The CIT also is working with Arts and Sciences Computing, the Office of Information Technology and a group in the medical school to introduce
CourseInfo software to faculty and students in the fall of 1999. CourseInfo provides a powerful and easy-to-use tool suite for instructors in all subject areas. Instructors use Courseinfo to build course Web sites and to integrate on-line quizzes, electronic discussion boards, and network-based group projects. Duke faculty who experimented with CourseInfo during the summer of 1999 were enthusiastic about its potential for putting course materials on-line and encouraging experimentation with innovative teaching strategies.
CourseInfo is one of several new academic software tools the CIT will help make available to faculty. Growing numbers of faculty have expressed interest in tools that will allow them to integrate audio and video into their teaching. In response to that interest, the CIT advisory board has awarded funding to the
Video Professor project at Dukes
Fuqua School of Business. Key elements of the project include capturing on video segments of faculty presentations and lectures by guest speakers, editing and cataloging the video clips, then storing them in a virtual library for access by others. With the facility to search, access and edit multimedia archives, faculty have the opportunity to incorporate exemplary materials into their classes. Fuqua Associate Dean for Information Technology Nevin Fouts points out:
There are increasing expectations from students for high-quality multimedia content as part of their learning experience. The ability for professors to include video clips of their peers or guest speakers in the classroom (perhaps as embedded video within a PowerPoint presentation), would provide students with insight from more than just the professor assigned to the course and would allow the value of a faculty member's knowledge and perspective to extend beyond just the courses they teach. A clip of one professor's eloquent explanation of a particular concept might be the best way for students across many classes to quickly grasp the idea.
In return for CIT support, developers of this project will share their expertise and technology model with faculty in other schools.
Although the CITs goals focus on the University as a whole, many of its activities are tailored to the specific interests of individual schools, departments or faculty. For example, Earl Dowell and Marion Shepard (respectively, Dean and Associate Dean of the
School of Engineering in the spring of 1999) contacted the CIT about planning an
instructional technology workshop to help Engineering faculty take advantage of the schools technology classrooms and new computer projection equipment. In May 1999, eighteen faculty from the School of Engineering participated in a four-part workshop collaboratively planned and taught by Lynne OBrien of the CIT, Engineering instructor Michael Gustafson and Engineering library director Linda Martinez. Faculty who participated in the workshop received laptop computers from the School of Engineering so that they could offer technology-enhanced presentations and materials in class using the Schools new projection equipment. Other collaborative instructional technology workshops are planned for the Sociology departments Markets and Management program and for the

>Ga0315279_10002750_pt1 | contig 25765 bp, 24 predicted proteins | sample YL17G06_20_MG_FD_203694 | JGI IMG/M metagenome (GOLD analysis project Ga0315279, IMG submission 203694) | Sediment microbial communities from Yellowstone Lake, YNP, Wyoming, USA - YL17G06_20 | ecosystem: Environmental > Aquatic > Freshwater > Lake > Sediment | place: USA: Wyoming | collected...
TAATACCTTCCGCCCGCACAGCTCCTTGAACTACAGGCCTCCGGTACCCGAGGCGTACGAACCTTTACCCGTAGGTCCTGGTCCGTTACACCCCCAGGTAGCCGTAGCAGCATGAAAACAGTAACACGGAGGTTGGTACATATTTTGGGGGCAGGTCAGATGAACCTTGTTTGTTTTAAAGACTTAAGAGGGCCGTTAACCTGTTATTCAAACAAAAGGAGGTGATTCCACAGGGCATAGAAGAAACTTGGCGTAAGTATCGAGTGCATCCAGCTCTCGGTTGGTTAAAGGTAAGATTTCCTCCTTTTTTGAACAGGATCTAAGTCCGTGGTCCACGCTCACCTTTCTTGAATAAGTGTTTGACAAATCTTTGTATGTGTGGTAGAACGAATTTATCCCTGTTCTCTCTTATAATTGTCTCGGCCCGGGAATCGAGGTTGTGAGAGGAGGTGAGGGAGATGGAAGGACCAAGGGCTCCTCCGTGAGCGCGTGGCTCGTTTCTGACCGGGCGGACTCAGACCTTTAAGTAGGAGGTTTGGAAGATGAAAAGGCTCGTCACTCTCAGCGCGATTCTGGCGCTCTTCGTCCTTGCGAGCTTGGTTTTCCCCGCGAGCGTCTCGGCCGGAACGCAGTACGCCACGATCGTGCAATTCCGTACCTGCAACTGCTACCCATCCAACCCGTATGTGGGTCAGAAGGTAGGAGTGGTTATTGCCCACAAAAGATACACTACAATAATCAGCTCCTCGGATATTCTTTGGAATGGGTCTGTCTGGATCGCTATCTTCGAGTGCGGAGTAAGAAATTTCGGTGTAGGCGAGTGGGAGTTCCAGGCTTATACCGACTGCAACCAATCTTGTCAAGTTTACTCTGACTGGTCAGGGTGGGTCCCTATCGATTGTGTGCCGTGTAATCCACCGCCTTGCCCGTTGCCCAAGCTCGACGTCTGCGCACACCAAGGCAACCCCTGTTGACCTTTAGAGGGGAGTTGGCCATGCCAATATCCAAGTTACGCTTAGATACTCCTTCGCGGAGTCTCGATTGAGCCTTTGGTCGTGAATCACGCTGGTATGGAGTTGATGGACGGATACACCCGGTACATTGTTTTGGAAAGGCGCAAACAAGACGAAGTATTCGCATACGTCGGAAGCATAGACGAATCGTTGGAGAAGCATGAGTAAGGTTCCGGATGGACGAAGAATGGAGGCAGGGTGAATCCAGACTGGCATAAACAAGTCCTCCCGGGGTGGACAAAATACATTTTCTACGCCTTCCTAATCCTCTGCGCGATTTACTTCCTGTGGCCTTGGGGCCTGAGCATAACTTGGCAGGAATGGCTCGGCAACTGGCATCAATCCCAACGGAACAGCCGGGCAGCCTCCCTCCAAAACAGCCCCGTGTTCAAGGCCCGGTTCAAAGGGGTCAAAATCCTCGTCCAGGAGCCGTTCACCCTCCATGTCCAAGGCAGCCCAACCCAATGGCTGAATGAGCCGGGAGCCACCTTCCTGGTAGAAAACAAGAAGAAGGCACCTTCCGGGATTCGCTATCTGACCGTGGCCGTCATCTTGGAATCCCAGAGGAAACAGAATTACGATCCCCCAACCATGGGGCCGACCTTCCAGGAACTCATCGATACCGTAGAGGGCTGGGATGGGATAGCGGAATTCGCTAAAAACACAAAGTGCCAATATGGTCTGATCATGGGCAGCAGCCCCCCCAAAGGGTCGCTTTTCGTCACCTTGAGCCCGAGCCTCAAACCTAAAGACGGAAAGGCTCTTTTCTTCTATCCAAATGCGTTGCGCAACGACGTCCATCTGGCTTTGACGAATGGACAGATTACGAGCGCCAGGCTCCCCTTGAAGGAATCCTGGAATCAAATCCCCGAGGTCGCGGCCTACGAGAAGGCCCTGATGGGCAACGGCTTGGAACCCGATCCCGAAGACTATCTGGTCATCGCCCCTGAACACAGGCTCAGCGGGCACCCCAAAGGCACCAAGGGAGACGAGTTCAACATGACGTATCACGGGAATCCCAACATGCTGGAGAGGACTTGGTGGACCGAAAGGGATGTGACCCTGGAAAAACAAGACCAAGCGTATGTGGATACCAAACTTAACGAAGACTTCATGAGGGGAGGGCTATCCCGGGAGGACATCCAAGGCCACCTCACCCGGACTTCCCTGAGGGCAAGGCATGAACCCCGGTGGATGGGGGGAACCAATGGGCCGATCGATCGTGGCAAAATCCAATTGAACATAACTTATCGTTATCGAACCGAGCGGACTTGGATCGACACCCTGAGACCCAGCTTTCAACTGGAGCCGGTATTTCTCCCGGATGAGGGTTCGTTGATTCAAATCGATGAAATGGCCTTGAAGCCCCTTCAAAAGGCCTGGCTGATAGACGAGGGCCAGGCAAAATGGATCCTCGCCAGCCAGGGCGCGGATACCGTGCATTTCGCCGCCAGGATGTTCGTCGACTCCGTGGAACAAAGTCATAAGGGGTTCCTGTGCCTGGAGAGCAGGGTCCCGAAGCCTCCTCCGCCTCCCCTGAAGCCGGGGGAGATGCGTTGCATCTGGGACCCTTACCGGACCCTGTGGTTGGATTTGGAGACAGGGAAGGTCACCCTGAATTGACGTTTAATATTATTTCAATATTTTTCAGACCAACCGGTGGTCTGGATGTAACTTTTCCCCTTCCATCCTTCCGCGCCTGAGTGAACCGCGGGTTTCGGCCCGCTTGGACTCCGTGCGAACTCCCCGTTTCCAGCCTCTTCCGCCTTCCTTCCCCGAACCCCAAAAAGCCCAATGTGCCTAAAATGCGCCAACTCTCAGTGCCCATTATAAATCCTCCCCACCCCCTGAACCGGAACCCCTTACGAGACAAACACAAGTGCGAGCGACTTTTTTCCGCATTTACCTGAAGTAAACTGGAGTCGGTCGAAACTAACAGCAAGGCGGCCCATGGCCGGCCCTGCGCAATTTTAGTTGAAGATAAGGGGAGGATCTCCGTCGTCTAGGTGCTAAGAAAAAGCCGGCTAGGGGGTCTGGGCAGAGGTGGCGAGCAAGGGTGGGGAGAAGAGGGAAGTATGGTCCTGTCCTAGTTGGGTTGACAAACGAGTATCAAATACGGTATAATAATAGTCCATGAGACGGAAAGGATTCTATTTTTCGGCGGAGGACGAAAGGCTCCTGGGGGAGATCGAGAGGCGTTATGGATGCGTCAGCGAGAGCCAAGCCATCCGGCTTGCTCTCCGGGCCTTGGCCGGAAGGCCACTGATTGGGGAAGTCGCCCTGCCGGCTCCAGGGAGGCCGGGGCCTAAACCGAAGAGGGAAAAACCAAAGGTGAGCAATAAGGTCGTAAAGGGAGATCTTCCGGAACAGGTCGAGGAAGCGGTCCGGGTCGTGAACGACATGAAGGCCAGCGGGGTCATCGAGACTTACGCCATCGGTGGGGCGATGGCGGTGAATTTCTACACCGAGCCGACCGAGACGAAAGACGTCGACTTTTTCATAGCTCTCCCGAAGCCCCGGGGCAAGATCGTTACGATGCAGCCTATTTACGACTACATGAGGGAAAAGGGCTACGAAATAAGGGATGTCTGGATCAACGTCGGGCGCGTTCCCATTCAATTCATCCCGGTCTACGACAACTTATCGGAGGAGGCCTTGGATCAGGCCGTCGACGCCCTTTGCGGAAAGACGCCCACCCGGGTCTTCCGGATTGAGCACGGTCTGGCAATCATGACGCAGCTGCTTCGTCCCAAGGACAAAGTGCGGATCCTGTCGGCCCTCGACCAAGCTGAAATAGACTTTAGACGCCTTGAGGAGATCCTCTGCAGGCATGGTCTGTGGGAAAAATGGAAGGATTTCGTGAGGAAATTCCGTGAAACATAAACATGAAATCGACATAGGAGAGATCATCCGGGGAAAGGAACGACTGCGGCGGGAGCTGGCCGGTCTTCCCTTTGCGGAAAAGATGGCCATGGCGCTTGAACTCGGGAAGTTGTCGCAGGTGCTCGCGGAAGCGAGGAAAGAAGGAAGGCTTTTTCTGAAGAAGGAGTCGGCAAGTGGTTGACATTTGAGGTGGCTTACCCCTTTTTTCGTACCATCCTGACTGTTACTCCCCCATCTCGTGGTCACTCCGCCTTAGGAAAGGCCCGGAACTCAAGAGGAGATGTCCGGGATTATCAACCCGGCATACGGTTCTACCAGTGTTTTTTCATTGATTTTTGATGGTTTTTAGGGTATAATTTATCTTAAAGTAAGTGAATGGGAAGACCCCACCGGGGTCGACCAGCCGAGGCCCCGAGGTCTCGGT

Divinity School faculty.
Throughout the 1999-2000 academic year, the CIT will work with faculty who are exploring the possibilities that new technologies offer for teaching and learning. The outcome will be students engaged more deeply with course materials, discussions that extend beyond the classroom walls, new sources of information discovered, and a broader sense of community developed. Together the Center for Instructional Technology and the Duke faculty will find ways to enhance teaching techniques that have worked well in the past while developing new strategies for preparing students for the future.
Web sites associated with this article:
Duke University Center for Instructional Technology
Duke University Libraries
Duke University Rare Book, Manuscript, and Special Collections Library
Duke University Science and Engineering Libraries
Fuqua School of Business
Duke University School of Engineering
Instructional Technology Workshop for the School of Engineering
Duke University Divinity School
Thomas Witelskis Chalk-less Classroom project
Alex Harriss American Communities Photography website project
Paul Gronkes and Ken Rogersons Internet, Politics, and Public Policy project
Trudi Abels Digital Durham project
Fuqua School of Business Video Professor project (multiple professors)
Strategic Plan for Information Technology in Teaching and Learning
CourseInfo at Duke University
WebAssign project at Duke University